SO MUCH TROUBLE IN THE WORLD

Monday, May 04, 2009

Torn To Pieces

I have not posted for the last month because I have been working like a mad man. It seemed like one shoot followed the other like a chain of elephants. This left me with so little time for anything other than producing and shooting with my new camera. First there was an effects heavy, green screen music video. Then several interview projects. Then the new national WebMD campaign.




I was so transfixed with working, that I started to forget what was really important to me.

For quite a while, I have been aware that my cat's health has been declining. She has a overactive thyroid condition and her kidney values have been slowly deteriorating. These two conditions are not unusual in a 16 year-old cat. In fact one of my last blog posts was a celebration of that impressive milestone.

However, as I concentrated on my own work issues, I did not clearly see what was happening to her. Out of sight, and somewhat in the background, the darkness seemed to creep in.

Last year, Manhattan was a solid 10 pound cat. In the past year, her thyroid condition caused her to drop a couple pounds. You can see from this picture, taken several weeks ago, that her normally wide face has narrowed slightly.




When I finally took a good look at her this past weekend she seemed alarmingly thin to me. I quickly packed her up in her carrier and headed off to he vet. When the doctor placed her on the scale, we were both shocked to see that she had lost another full pound in just the past month.

The veterinarian immediately gave Manhattan some electrolyte fluids and her thyroid pill. She then told me that she felt taking blood tests was unnecessary. The vet explained that the tests would undoubtedly show further kidney decline and thereby call for more pills. When a cat has failing kidneys, more pills is only going to worsen the problem.

It quickly became obvious that the vet was explaining to me that further treatment was not a very good idea.

Manhattan is not a lap cat, and you might even accuse her of not being very affectionate. Like a lot of cats, she loves you when she is hungry and quite content to do her own thing when she is not. I adopted her as a nine year old, but I often think about how nice it would have been to have known her as a tiny kitten. I wonder if she was as fiercely independent even then.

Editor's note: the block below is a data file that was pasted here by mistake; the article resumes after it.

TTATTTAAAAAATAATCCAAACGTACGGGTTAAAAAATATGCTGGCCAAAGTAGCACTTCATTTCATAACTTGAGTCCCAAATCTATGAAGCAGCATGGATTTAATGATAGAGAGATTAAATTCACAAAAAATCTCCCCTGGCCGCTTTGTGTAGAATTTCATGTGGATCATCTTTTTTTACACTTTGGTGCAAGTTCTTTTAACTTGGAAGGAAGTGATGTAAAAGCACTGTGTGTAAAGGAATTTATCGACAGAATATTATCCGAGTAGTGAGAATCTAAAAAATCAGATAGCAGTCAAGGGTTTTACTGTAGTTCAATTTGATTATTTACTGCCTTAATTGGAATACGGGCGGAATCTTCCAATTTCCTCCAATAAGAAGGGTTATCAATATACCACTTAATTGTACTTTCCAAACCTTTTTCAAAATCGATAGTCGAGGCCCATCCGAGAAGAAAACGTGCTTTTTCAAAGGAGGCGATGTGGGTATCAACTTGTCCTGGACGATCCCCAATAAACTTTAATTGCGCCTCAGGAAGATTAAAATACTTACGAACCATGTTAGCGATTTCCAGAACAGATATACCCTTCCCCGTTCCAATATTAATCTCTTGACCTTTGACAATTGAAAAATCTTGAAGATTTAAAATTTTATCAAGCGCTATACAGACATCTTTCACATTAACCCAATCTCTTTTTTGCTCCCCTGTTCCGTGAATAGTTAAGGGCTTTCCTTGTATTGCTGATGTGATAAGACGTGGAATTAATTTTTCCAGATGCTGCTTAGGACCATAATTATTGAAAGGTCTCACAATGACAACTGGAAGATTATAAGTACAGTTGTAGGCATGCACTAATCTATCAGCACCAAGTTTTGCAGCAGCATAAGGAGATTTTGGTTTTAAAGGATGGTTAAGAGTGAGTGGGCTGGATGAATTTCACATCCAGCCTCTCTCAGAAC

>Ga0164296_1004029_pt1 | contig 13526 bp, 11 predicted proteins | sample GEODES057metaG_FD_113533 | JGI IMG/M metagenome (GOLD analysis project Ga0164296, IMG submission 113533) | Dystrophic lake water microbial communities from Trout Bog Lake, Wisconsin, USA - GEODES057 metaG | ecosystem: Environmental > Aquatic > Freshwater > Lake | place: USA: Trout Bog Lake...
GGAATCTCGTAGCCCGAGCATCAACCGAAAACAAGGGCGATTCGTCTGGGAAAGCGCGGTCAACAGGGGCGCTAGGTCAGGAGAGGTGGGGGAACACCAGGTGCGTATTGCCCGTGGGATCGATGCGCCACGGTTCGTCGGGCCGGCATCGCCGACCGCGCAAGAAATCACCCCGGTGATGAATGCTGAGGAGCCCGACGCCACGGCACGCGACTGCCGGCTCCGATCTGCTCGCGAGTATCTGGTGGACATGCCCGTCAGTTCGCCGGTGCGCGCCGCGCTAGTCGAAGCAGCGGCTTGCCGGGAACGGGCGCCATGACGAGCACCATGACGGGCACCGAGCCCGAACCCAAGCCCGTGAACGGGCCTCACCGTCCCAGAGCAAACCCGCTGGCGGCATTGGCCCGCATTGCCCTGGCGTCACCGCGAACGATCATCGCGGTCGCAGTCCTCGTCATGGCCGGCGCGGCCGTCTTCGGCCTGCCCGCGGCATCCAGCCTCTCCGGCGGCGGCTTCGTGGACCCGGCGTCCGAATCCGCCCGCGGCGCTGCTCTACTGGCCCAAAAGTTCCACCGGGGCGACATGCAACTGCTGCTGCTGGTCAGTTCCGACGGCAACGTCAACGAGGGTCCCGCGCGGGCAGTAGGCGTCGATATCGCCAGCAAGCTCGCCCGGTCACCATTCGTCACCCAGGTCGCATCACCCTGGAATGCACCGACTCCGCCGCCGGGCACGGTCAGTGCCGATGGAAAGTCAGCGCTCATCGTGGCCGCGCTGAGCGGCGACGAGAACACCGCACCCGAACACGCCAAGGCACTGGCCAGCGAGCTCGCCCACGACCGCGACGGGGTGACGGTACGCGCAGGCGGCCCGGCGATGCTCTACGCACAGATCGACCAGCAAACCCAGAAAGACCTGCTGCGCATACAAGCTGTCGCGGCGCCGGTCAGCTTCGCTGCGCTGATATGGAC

However, at this point in the grim conversation Manhattan walked across the examination table and buried her head between my arm and body as if to say "protect me". The vet saw this and slowly smiled at me. Instantly tears started to stream down my face.

Manhattan is part of my family, and I love her with all of my heart. When you love someone, it is your unspoken duty to protect them from harm. There is no amount of money that I would not give to save her. If I could, I would happily give years of my own life to extend hers. Obviously, this is not an option available to me.

What I am faced with, is a decision that is emotionally tearing me apart.

In order to protect Manhattan from future suffering, I am going to be asked to order the end of her life.

All I can think about is the last seven years.

*The day I first saw her in the shelter window. She looked up at me with her big soulful eyes and said "get me out of here".

*The day her picture was displayed in Times Square after winning a Yahoo photo contest.




*When I was very sick in 2005, she sensed it, and against her own rules slept by my side night after night.




*Last month, when I brought home her birthday present, she slept in it for several days straight.





How can I be the agent of her death?

On the other hand, if I do not make a clear decision, how can I let her waste away and stoically suffer?

There is no way I could ever be a veterinarian. I know that they must be faced with this difficult decision many times a year. When it the right time? How can you tell when the humane line has been crossed?

This week, I will spend as much time as I can with her. I will watch her and try to ascertain her overall condition. I can only hope that God will give me an unmistakable sign to tell me when the time has come. Even if I see that sign clearly, I know that it will tear me apart to have to hold my excellent friend while she quietly passes away.

“We never understand how little we need in this world until we know the loss of it”

~ James Matthew Barrie

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2 Comments:

Blogger CJ said...

This post just brought tears to my eyes.

I had to face the same situation about 5 years ago with my childhood dog (cancer), and then with my wife's childhood dog (broken hip) a few years later. These moments were easily some of the most emotionally difficult experiences of my life. Fortunately, the endless stream of emotionally uplifting moments I shared with each dog was even more powerful and lasting.

I'll be hoping for the best for both you and Manhattan this week.

11:46 PM  
Blogger Peter Matthes said...

Thank you so much for your comment and your well wishes, CJ. I really appreciate it.

I think you are absolutely right.

As time passes, the bad moments slowly fade away. It is only the good times that remain behind in your mind.

I think that it is a clear indicator of how powerful and indelible love is.

10:32 AM  

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